The technology can be used by any company with a fat enough wallet
As long as there have been pirates, there have been people trying to stop them. Most of the time that's via lawsuits, draconian legislation, all sorts of blocks, limits and artificial hurdles for legitimate buyers, and generally spoiling everyone's fun, artist, pirate, or buyer alike.But from time to time, copyright-dependent companies take the fighting to the pirates' home court, by trying to disrupt the technology used by said pirates which most recently means BitTorrent.
Now, a Russian company Pirate Pay is promising that it can "stop" pirated files from ever reaching greedy pirates via BitTorrent.
The company won't say much about how exactly it does it, but it claims it can prevent pirates from grabbing files even if they are available online.
What's most likely happening is that the company is interfering with the peer-to-peer communications by posing as a peer and flooding the clients with fake or useless data.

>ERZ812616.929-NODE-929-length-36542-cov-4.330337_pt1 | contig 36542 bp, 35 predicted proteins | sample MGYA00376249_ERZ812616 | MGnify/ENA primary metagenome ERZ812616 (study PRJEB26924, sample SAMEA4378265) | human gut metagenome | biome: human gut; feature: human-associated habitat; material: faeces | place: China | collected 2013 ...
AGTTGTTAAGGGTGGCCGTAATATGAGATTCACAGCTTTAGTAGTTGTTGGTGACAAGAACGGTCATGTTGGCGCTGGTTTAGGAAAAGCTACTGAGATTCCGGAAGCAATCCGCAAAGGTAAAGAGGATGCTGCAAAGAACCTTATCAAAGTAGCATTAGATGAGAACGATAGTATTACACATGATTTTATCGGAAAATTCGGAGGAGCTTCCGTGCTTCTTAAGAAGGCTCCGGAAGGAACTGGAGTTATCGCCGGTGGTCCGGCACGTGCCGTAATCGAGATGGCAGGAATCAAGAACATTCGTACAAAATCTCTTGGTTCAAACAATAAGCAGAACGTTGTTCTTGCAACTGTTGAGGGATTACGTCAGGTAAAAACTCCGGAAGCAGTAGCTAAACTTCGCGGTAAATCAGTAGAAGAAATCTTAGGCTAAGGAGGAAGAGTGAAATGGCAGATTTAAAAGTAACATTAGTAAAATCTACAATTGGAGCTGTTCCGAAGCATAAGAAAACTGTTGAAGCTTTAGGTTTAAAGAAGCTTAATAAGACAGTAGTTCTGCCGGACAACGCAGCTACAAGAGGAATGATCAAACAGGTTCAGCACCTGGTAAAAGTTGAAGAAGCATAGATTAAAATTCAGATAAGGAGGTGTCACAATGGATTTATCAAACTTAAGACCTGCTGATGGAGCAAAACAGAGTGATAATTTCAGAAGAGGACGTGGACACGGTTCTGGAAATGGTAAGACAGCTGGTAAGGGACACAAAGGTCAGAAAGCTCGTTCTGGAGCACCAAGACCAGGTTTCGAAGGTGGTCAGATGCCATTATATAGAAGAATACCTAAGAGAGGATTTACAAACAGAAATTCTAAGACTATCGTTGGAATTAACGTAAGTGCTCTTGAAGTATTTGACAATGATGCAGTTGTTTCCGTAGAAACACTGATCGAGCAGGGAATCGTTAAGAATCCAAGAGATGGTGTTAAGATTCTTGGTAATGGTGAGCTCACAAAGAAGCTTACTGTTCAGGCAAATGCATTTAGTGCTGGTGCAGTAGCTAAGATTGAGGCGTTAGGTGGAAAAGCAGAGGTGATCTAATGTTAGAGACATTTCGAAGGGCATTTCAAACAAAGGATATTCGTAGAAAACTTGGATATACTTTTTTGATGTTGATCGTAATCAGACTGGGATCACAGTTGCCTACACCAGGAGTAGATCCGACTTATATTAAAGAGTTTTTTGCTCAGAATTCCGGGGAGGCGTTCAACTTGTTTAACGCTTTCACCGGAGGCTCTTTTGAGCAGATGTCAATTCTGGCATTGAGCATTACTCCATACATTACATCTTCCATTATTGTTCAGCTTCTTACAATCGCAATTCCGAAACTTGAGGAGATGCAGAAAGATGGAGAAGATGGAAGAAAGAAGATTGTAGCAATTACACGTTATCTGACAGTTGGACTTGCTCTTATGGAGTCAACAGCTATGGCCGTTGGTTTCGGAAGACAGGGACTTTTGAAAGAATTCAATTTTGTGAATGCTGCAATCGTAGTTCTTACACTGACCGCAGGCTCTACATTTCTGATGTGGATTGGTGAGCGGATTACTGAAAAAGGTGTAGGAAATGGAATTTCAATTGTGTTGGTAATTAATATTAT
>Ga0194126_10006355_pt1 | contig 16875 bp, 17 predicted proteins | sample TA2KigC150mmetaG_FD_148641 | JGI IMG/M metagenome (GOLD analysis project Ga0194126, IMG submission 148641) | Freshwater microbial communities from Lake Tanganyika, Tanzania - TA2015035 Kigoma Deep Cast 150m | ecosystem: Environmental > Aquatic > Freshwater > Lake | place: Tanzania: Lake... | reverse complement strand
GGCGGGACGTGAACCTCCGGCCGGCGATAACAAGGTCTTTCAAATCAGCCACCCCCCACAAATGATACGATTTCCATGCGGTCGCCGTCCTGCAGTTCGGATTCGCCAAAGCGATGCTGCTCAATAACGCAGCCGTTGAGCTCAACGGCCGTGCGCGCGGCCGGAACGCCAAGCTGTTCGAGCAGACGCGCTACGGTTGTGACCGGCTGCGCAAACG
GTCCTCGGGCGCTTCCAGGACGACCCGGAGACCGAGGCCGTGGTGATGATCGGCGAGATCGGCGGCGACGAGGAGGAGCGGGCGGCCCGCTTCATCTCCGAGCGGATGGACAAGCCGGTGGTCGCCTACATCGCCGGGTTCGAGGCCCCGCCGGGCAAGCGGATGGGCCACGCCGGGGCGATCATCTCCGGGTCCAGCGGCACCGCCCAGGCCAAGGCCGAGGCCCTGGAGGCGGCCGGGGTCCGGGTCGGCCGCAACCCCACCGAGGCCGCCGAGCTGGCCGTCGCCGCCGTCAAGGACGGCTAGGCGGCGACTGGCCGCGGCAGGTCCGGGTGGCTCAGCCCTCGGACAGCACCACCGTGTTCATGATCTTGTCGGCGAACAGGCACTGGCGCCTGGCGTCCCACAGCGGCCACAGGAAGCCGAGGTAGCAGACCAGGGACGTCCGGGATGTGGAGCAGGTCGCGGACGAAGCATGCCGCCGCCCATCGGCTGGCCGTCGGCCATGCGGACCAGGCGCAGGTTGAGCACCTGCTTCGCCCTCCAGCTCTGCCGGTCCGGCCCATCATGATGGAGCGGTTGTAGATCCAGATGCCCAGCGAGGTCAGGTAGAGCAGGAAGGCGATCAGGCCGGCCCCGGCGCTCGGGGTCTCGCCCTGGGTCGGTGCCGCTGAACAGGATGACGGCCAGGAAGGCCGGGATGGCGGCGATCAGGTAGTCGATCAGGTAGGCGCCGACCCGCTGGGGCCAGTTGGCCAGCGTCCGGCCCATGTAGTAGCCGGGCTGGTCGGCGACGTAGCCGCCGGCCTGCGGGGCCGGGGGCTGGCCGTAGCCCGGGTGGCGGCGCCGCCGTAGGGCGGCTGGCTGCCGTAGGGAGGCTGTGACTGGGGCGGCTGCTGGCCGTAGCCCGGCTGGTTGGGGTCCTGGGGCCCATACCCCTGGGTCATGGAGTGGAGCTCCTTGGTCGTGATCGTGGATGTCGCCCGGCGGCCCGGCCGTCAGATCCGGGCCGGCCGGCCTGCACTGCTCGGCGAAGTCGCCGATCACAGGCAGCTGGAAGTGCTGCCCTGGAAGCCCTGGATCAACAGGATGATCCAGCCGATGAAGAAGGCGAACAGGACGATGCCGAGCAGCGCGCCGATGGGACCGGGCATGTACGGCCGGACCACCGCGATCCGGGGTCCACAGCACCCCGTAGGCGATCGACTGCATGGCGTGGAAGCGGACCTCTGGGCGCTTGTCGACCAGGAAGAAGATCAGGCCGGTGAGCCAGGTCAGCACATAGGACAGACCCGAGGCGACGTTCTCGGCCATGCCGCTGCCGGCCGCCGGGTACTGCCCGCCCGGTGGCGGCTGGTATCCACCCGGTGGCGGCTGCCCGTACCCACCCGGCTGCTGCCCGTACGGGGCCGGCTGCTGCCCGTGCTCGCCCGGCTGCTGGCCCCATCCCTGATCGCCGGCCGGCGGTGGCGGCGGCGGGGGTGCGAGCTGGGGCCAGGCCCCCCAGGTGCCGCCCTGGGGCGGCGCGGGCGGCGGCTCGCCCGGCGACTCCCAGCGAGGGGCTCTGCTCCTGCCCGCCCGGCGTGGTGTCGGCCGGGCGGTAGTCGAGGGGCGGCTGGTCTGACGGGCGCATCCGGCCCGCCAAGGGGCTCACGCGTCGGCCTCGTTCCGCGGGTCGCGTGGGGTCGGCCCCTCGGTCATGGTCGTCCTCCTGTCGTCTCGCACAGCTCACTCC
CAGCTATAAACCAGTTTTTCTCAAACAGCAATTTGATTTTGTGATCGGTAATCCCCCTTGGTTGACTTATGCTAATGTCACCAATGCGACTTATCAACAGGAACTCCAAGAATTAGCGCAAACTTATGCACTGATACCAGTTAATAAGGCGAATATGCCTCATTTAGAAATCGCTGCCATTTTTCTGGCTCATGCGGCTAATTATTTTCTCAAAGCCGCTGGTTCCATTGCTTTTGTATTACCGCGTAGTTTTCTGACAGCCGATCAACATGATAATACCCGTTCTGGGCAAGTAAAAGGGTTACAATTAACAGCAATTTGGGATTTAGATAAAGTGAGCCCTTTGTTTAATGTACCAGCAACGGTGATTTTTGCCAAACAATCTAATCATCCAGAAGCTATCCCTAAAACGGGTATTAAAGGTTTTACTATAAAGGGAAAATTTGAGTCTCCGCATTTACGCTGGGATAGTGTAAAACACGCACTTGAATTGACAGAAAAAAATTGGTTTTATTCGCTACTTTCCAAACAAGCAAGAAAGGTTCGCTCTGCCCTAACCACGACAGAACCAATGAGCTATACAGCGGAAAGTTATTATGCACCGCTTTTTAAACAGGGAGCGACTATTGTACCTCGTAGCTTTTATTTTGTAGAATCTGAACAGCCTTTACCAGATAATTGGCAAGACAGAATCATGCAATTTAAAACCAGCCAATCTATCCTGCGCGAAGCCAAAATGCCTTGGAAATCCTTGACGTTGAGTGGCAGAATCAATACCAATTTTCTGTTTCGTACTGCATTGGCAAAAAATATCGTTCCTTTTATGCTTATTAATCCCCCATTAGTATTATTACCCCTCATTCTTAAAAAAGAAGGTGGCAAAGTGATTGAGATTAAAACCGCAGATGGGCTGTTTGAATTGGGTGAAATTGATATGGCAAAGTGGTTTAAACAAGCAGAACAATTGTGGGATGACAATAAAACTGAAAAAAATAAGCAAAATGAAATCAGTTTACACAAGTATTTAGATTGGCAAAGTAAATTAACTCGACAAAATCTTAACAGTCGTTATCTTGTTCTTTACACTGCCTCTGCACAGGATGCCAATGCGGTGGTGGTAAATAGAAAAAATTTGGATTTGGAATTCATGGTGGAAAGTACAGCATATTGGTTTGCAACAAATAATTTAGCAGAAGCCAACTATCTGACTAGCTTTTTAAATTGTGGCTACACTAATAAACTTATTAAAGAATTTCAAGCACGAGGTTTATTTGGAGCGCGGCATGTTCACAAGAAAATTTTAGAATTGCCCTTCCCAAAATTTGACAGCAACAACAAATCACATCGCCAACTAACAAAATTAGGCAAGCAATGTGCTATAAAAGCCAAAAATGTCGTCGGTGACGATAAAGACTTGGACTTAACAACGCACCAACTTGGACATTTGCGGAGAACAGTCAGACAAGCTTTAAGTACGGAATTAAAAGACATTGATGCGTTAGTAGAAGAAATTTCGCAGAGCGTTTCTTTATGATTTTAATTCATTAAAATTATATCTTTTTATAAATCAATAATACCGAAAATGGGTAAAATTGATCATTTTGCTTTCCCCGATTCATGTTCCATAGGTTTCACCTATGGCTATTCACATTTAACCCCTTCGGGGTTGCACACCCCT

The goal is to prevent the client from connecting to legitimate peers, therefore making it unable to grab the files from the ones sharing them.
The technology's already put to the test, Walt Disney Studios and Sony Pictures were the first to use it, successfully apparently.
The company says it blocked 44,845 people from downloading just one movie. Of course, there's no way to know whether these were all the people trying to get the movie and whether others managed to download it despite the blockade.
The technology is so promising that even Microsoft invested in the company. There seems to be an issue with all of this. Interfering with other people's communications, of any kind, is illegal, at least in the civilized parts of the world. Kids are being hauled off to jail for doing mostly harmless DDoS attacks, yet this is positioned as a legitimate and legal service.